“The Dollmaker of Krakow” by R.M. Romero— The Power of Love

Romero, R.M. “The Dollmaker of Krakow”, Delacorte, 2017.

The Power of Love

Amos Lassen

We never want to forget that once during the darkest period in the history of the world there was something called the Holocaust. It has always been difficult to find ways to teach the Holocaust to children because of the atrocities that occurred along side of the loss of faith by many. R.M. Romero in “The Dollmaker of Krakow” found a way to do so and while this is a very sad book, it does the job through the language of magic. We have two parallel stories going on simultaneously. Karolina comes to live in Krakow before World War II began. In the Land of dolls, there is also a war in which rats took over the land and burned and destroyed everything. In Krakow, Karolina lives with the Dollmaker, a half- German Pole who is a humanist. They become friendly with a Jewish family and watch in horror as Germans (including their neighbors) turn against Jews. We know what the result of that was and while the book does not directly address what happened to the Jews there, Romero writes of them in the past tense. The Dollmaker helps to save Jews using his magic, even though he knows he will ultimately shares their fate with the other Jews in the concentration camp. 

Karolina is a living doll whose king and queen have been overthrown. She is taken from the Land of the Dolls to Kraków, Poland and the Dollmaker, a man with an unusual power and a marked past. He must keep what he knows inside. Karolina’s courageousness and compassion make him smile and to eventually befriend a Jewish violin-playing father and his daughter. (once he gets over the shock of realizing a doll is speaking to him.) I fear I may have confused some of you in that last paragraph but hold on and you will understand where I am going.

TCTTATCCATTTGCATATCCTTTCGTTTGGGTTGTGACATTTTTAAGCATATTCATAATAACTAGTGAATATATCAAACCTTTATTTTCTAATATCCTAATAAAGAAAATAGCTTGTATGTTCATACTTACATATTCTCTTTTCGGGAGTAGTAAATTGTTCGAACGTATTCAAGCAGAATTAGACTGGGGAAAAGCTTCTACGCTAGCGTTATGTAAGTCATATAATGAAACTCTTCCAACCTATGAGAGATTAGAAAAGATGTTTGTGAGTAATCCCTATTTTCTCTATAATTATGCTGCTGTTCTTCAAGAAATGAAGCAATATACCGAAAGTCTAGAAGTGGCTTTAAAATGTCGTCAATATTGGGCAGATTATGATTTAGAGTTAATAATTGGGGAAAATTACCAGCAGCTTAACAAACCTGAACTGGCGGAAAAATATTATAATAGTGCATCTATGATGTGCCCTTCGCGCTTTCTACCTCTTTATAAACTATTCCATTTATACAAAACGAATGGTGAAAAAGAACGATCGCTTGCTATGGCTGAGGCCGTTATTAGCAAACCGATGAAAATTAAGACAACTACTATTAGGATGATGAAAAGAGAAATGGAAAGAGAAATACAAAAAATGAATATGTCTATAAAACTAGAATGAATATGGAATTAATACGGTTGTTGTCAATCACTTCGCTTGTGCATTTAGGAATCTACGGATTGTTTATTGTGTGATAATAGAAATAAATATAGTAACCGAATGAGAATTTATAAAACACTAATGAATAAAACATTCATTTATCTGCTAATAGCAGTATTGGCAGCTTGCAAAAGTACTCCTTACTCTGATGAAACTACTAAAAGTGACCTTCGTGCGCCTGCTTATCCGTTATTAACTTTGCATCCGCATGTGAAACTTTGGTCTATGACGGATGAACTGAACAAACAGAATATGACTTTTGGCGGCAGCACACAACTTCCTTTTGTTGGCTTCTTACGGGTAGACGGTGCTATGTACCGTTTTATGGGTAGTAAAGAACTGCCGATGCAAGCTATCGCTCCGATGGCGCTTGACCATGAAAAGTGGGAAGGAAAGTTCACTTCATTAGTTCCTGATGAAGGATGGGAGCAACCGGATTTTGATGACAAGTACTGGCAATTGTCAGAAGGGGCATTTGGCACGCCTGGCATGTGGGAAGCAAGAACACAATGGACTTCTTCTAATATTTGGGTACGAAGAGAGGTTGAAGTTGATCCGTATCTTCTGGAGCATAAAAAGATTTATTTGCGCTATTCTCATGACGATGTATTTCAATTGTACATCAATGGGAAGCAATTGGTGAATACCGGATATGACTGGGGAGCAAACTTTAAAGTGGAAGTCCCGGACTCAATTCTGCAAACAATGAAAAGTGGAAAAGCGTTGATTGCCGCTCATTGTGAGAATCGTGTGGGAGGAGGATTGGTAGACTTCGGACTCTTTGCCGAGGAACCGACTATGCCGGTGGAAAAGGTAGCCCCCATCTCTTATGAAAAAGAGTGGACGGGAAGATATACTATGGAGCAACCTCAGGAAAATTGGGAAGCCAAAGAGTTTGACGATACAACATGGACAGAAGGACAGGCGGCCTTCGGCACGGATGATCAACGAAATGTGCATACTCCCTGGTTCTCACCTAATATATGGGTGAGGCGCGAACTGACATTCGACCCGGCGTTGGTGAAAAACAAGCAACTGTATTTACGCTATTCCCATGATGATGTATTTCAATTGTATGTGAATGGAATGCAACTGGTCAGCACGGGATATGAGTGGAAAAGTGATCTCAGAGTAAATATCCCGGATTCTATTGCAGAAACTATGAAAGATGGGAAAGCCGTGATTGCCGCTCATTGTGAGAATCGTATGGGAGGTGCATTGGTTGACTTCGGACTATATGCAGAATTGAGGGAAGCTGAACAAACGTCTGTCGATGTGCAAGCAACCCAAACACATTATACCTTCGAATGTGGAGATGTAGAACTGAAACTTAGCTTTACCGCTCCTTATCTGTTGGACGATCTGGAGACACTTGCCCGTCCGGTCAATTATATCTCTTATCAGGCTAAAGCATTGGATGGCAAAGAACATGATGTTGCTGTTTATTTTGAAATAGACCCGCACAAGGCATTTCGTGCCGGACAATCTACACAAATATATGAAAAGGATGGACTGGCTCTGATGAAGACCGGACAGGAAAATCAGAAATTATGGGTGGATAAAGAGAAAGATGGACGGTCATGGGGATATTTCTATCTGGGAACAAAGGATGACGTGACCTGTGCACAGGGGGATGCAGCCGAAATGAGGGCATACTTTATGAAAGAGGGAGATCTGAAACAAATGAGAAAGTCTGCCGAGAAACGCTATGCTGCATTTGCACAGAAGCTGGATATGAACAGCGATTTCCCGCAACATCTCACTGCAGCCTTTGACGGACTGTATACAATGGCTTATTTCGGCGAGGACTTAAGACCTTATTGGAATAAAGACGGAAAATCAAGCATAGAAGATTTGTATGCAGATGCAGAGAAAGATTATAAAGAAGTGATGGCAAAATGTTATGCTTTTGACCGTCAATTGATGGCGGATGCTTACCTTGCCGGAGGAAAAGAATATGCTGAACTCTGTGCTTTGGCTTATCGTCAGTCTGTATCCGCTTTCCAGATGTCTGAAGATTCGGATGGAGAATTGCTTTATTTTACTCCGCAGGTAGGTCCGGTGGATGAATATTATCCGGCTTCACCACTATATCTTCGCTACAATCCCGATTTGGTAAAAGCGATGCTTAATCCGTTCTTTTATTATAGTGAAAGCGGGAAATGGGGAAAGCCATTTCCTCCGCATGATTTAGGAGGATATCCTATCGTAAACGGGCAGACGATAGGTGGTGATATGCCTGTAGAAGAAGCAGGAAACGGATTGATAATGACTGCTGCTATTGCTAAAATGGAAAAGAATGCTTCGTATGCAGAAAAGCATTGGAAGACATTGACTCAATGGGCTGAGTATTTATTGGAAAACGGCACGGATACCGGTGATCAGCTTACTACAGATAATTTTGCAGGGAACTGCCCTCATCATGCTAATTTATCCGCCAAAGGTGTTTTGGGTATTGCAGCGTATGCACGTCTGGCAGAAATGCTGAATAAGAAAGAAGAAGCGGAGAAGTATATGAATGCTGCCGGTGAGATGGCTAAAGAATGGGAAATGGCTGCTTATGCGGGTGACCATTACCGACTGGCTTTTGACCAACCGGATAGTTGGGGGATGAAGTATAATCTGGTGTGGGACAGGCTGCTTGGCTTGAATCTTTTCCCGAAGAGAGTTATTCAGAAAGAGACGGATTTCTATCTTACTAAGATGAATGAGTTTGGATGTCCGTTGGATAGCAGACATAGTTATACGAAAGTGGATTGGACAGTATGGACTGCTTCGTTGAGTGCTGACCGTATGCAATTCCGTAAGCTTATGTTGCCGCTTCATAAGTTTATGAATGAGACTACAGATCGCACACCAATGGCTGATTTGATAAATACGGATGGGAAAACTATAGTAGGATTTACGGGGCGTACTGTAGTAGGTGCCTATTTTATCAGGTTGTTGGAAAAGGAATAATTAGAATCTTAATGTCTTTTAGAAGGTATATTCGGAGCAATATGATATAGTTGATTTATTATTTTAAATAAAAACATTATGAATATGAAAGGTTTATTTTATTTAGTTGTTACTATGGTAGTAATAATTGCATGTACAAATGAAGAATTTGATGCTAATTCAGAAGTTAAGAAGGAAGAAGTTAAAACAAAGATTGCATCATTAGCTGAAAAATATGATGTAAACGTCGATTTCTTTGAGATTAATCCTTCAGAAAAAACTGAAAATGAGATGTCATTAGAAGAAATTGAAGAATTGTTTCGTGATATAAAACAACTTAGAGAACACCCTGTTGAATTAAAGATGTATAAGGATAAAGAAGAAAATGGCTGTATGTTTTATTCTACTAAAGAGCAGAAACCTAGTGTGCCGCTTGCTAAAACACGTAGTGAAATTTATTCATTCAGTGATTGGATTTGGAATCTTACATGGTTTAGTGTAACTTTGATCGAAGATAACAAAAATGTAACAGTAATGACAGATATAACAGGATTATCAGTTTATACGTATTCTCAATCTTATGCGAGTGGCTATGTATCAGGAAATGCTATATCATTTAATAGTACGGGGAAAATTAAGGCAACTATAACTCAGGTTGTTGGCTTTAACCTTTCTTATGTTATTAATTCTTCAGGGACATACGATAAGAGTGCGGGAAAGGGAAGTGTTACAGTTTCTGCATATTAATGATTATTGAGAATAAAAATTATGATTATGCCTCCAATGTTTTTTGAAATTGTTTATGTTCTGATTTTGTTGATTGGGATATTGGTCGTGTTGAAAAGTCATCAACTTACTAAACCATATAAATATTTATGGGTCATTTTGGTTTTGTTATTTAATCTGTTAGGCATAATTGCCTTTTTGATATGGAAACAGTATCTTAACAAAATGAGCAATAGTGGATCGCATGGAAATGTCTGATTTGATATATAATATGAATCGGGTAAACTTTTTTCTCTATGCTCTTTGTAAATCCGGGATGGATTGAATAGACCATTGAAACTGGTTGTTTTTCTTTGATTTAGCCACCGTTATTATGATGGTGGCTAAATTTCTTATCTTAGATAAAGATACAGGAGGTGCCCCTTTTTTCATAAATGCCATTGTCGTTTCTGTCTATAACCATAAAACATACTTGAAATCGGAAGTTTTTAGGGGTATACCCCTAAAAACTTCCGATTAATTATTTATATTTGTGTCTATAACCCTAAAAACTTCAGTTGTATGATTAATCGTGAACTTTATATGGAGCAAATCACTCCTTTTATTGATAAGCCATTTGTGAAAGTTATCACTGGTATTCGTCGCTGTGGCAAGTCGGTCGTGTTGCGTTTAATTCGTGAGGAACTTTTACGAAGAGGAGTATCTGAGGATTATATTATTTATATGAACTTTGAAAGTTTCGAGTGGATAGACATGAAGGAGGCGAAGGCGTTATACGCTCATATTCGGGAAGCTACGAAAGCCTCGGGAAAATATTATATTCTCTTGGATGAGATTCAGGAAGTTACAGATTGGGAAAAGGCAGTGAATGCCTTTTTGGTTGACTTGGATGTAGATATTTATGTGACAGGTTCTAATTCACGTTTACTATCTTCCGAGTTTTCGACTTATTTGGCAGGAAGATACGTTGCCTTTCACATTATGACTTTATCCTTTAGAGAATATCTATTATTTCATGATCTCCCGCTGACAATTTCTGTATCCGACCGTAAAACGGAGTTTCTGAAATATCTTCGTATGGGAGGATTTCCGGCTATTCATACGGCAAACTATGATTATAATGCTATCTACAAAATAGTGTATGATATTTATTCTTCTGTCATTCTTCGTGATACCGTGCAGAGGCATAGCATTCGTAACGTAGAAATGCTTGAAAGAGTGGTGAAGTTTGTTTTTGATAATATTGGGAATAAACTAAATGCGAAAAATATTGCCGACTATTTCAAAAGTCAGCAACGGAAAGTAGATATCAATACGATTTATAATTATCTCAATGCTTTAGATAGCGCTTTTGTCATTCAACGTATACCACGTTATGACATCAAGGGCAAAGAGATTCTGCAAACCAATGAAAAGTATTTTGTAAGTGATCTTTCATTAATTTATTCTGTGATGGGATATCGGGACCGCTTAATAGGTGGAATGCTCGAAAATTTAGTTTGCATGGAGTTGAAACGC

When Nazi soldiers take Poland, Karolina and the Dollmaker quickly realize that their Jewish friends are in grave danger, and they are determined to help save them, no matter what the risks. The story is both sweet and sad and has a strong message about

love, war, and loss. Yet, I had a bit of trouble understanding the magical aspects in the human world. This is probably because I am an adult reading a book made for a younger group of readers. This is quite a serious subject here that is handled with great sensitivity. It is about a very dark and sad subject and it is important that the youth of today know about the Holocaust to insure that it will never happen again.



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